New York - Bang & Olufsen of
America (BOA) has stepped up the pace of product introductions and consumer
advertising in the U.S.
following a 2008 to 2009 restructuring by its corporate parent and the adoption
of a more focused product strategy.
From late last year through this summer, BOA will have shipped
six new products, said BOA president Zean Nielsen during a press briefing on
some of the new products. Now that new products are hitting Bang & Olufsen-branded
stores, he said, the company has begun ramping up its advertising schedule with
ad placements in The New York Times, Wall Street Journal, Boston Globe, San
Francisco Chronicle, Toronto Globe and Mail, and Canada's National Post. In North America, the company's ad schedule had been "light"
because the company was putting resources into new product development, he
The luxury brand's new products include the BeoCom 5 DECT 6.0
cordless phone, shipping in volume at the end of March following a November
prelaunch; the company's first alarm clock, the BeoTime, which shipped about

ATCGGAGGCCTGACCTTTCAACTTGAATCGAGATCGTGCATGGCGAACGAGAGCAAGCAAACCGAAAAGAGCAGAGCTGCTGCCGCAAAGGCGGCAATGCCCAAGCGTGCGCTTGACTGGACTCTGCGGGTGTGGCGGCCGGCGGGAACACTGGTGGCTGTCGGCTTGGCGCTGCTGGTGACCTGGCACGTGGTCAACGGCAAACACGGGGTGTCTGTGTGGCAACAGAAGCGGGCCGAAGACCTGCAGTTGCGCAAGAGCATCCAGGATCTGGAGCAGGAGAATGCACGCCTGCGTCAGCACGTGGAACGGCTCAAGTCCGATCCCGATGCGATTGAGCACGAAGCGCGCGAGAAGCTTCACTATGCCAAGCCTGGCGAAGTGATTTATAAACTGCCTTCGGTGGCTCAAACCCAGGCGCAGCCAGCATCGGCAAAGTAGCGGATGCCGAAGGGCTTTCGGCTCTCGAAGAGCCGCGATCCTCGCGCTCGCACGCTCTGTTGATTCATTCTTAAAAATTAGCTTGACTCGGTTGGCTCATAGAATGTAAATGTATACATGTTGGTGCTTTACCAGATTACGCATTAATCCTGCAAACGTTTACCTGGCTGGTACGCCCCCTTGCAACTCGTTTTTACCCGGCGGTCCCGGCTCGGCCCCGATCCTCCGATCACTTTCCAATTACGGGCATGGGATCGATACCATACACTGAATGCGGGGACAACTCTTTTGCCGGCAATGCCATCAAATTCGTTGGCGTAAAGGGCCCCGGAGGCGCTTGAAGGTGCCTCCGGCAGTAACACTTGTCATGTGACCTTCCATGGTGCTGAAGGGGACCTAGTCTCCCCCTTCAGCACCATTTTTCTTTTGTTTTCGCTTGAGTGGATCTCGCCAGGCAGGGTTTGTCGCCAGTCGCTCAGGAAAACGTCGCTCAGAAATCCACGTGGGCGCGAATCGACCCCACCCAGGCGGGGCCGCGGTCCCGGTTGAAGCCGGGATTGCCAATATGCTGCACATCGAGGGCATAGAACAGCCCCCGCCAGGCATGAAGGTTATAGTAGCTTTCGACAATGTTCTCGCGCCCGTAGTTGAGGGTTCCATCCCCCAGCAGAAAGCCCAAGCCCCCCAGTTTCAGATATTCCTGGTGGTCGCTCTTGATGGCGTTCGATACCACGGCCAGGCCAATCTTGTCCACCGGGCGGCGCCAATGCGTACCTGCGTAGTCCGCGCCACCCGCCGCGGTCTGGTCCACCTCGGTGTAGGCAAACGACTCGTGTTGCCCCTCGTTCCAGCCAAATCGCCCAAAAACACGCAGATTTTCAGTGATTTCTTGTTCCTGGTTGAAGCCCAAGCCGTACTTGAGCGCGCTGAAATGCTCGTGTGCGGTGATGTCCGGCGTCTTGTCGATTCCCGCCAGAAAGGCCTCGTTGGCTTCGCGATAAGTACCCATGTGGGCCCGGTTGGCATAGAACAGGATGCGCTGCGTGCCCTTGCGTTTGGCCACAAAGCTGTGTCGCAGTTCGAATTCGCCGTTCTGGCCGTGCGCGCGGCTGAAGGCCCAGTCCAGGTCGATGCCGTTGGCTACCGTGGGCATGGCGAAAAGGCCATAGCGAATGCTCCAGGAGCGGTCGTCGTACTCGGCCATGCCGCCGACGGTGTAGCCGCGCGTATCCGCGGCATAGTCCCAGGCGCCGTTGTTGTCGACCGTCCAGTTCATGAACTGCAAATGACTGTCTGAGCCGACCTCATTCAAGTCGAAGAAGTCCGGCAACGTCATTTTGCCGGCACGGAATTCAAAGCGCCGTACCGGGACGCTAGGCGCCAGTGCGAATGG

three months ago; the 55-inch BeoVision
7 LCD TV, which shipped in January; the 40-inch BeoVision 10 LCD TV,
shipping in May to June; a 46-inch BeoVision 10 LCD TV due later in the summer;
and a planned audio product to be disclosed in the coming weeks. The products
are sold through 47 B&O-branded stores in North
In late 2008, BOA's parent launched a worldwide restructuring,
which left BOA largely unscathed, and a new product strategy that, among other
things, reduced the number of digital platforms per core category in future
products to accelerate product development and increase sales and marketing
efficiencies. The strategy also focused R&D
resources on three core categories -- TV/video, audio (home and OEM car), and
home integration -- to deliver higher profits from fewer product categories and
to accelerate product development. The company also decided on a global basis
to drop such non-core products that the company didn't manufacture in-house.
Those products included MP3 players, cellphones, DVD players and stand-alone
The company remains in the cordless-phone category and launched
its first alarm clock, Nielsen said, because those products are manufactured
in-house, ensuring quality control, faster time to market and ability to
integrate with core B&O products. The cordless phone, for example, features
integrated IR remote to control the volume of B&O TVs and audio systems.
In its fiscal year ending May 2008, B&O globally posted a
profit but fell into the red for the year ending May 2009. For the year ending
May 2010, the company forecasts it will post a much narrower loss or possibly